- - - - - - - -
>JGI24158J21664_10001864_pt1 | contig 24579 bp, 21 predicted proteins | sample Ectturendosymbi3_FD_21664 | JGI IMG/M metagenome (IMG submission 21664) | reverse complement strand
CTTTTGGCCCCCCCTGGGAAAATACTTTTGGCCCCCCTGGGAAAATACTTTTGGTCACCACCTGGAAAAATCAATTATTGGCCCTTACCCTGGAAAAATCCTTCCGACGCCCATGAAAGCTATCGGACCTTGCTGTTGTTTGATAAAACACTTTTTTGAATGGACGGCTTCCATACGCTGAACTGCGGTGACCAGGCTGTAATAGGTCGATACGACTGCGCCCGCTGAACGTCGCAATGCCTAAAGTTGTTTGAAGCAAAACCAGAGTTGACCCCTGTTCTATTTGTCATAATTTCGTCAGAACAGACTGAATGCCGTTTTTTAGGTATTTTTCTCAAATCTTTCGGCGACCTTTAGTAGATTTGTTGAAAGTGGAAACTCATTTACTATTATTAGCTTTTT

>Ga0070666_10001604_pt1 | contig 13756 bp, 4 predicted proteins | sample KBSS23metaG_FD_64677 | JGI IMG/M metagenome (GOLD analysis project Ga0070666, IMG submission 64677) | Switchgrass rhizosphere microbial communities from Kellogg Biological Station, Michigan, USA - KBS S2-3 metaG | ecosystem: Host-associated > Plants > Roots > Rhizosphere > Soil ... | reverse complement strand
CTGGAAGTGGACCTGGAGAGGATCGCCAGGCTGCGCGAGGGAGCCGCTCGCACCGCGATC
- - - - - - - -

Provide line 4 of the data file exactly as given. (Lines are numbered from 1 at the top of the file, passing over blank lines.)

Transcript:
CTGGAAGTGGACCTGGAGAGGATCGCCAGGCTGCGCGAGGGAGCCGCTCGCACCGCGATC